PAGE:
The main content of the proposed database is active faults - tectonic disturbances, movements along which occurred in the recent past and therefore can be expected in the near future. The reason to believe that shifts in the future are possible are traces of movements in the nearest time interval corresponding to the maximum known repetition period of strong crustal earthquakes, i.e. over the last 30 thousand years [Kozhurin et al., 2008; Trifonov, Kozhurin, 2010]. Since in many areas the shifts of this time are difficult to separate by geological and geomorphological methods from the shifts in the earlier stages of the Late Pleistocene, we consider an active fault along which manifestations of movements during the late Pleistocene and Holocene were recorded, i.e. over the last ~ 130 thousand years [Trifonov, Machette, 1992]. The severity of shifts in the displacements of young landforms and sediments, and sometimes of technogenic structures, is the main search, mapping, and evaluative sign of an active fault. The technique of such studies is described in numerous publications [Wallace, 1968; Sieh, 1978; Trifonov, 1983, 1985; Active tectonics, 1986; Paleoseismology, 1996; Yeats, Sieh, Allen, 1997; Kozhurin, 2004; Trifonov, Kozhurin, 2010; Kozhurin, 2013; and etc.].
The use of the database is twofold: practical (assessment of various kinds of geodynamic hazards, primarily seismic), and theoretical (expanding the possibilities of studying the latest and active tectogenesis). The latter is determined by the fact that database objects (active faults) are, by definition, geologically coeval structures that reflect synchronous tectonic movements. This allows you to compare modern geodynamics and the structure of remote and diverse regions.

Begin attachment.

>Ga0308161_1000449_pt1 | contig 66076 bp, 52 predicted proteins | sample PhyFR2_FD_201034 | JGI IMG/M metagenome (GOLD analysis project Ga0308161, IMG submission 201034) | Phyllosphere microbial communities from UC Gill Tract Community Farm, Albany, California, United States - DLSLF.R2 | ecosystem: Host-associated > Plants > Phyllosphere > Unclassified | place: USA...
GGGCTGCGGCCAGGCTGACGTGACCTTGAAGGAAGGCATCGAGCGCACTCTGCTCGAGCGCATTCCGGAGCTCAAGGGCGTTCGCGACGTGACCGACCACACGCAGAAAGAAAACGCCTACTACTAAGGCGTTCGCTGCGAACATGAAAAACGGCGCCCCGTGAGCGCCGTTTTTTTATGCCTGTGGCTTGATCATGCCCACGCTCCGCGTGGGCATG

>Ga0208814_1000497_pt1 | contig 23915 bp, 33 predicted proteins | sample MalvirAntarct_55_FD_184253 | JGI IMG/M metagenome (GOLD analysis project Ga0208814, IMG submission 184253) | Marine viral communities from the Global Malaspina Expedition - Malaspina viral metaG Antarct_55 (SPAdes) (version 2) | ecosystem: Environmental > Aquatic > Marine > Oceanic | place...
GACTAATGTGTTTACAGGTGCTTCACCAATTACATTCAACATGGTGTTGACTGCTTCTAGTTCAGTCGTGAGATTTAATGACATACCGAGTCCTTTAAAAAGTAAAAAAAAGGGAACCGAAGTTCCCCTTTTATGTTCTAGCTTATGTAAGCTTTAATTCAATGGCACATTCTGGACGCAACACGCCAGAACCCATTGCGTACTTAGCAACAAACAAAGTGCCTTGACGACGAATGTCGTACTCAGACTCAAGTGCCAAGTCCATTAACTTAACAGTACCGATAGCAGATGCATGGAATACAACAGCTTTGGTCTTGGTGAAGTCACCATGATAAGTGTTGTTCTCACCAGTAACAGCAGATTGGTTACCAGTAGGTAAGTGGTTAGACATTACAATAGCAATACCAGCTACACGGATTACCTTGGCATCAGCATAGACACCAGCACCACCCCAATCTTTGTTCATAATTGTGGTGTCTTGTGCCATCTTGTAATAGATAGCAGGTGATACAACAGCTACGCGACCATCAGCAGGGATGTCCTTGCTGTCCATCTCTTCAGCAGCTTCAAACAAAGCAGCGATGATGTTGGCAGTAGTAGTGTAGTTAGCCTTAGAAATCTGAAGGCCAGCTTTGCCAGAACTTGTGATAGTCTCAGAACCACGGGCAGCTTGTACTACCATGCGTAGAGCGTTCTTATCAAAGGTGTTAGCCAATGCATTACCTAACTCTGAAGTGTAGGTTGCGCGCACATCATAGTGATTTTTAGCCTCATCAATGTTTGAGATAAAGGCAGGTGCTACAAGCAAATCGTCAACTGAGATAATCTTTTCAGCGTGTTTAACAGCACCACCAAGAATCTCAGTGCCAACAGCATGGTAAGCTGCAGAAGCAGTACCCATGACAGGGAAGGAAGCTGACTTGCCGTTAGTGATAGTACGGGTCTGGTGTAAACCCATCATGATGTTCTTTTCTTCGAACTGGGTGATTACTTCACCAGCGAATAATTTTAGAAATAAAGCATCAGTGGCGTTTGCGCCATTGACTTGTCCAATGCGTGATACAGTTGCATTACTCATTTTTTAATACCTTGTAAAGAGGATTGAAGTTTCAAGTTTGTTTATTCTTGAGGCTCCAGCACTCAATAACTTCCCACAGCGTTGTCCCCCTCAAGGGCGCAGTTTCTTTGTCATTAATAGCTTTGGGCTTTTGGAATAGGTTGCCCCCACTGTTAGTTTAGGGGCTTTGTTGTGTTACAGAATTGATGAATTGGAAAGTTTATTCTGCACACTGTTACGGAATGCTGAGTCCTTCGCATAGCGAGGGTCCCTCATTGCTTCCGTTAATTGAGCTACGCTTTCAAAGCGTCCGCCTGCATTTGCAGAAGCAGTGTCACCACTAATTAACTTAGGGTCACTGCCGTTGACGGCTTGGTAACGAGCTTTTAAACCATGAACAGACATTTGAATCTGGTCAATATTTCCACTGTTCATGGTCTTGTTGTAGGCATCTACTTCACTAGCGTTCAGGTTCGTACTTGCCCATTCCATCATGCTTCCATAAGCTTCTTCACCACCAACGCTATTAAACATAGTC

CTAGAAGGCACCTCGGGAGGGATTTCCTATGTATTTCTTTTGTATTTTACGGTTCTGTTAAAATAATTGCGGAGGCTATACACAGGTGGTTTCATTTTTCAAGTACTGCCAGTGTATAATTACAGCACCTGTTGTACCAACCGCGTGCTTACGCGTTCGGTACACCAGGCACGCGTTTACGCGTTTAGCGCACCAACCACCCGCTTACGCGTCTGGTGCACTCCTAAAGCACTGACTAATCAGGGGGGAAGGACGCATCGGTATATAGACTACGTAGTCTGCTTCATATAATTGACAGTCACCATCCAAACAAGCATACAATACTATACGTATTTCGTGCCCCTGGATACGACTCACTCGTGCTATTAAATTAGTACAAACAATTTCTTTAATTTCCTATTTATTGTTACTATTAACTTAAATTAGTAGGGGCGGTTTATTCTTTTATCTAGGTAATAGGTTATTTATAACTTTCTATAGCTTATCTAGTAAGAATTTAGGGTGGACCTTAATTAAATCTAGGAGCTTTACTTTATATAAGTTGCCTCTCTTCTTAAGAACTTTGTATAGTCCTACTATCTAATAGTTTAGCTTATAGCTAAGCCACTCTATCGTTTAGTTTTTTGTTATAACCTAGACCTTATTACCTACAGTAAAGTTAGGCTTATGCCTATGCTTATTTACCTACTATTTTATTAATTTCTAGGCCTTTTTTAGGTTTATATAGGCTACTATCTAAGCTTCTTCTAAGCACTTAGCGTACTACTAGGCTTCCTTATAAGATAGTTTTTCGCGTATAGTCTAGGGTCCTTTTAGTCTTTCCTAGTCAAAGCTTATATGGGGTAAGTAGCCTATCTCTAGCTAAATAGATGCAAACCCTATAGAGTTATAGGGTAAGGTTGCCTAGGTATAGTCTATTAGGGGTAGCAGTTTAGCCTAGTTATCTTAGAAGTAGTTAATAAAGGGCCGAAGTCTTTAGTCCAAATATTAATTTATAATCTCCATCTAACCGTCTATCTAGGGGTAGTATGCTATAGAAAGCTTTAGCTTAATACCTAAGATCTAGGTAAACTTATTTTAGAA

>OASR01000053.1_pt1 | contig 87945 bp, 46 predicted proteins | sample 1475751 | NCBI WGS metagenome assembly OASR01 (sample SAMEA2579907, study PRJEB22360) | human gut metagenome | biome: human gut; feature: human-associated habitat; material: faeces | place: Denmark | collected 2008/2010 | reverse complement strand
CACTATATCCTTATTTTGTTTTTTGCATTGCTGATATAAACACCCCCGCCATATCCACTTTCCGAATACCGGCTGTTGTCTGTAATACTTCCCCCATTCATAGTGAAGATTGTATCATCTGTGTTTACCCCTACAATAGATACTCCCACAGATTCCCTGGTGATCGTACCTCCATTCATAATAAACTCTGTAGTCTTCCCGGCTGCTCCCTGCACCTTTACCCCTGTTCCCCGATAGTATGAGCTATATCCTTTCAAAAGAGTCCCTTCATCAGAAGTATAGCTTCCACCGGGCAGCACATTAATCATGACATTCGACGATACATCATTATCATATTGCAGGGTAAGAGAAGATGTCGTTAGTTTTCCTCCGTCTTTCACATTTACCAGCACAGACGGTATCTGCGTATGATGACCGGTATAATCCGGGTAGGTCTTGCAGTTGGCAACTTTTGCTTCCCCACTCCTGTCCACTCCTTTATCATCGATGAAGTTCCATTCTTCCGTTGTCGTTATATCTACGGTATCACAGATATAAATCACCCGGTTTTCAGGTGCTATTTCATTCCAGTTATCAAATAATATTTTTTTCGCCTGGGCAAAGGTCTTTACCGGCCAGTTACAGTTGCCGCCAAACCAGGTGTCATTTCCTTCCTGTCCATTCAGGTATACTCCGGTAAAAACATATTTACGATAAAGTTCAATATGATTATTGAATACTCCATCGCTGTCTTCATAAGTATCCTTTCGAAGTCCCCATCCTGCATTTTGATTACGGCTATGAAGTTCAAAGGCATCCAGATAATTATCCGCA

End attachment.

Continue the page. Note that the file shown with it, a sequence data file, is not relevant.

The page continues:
In 1996, many years of work, in which more than 70 researchers from 50 countries participated in the International Project II-2 “Map of Large Active Faults of the World” of the International Program “Lithosphere”, led to the creation of an electronic database on active faults of Eurasia, which included information on more than 10,000 faults of a significant part of the Eurasian continent and adjacent waters. Work on the project for the territory of Eurasia was headed by V.G. Trifonov, and in the generalization of the materials presented by the researchers in the form of a database, A.I. Kozhurin, D.M. Bachmanov, G.A. Vostrikov, A.I. Joffe and R.V. Trifonov. This database (DB-96) was an outstanding achievement of geoinformatics both in terms of the methodology of formalizing geological data and the total amount of information contained in it. For the first time, such a voluminous and detailed material was collected on such a vast territory using a unified methodology, which was convenient for comparison with other materials and suitable for comprehensive analysis using various computer processing algorithms.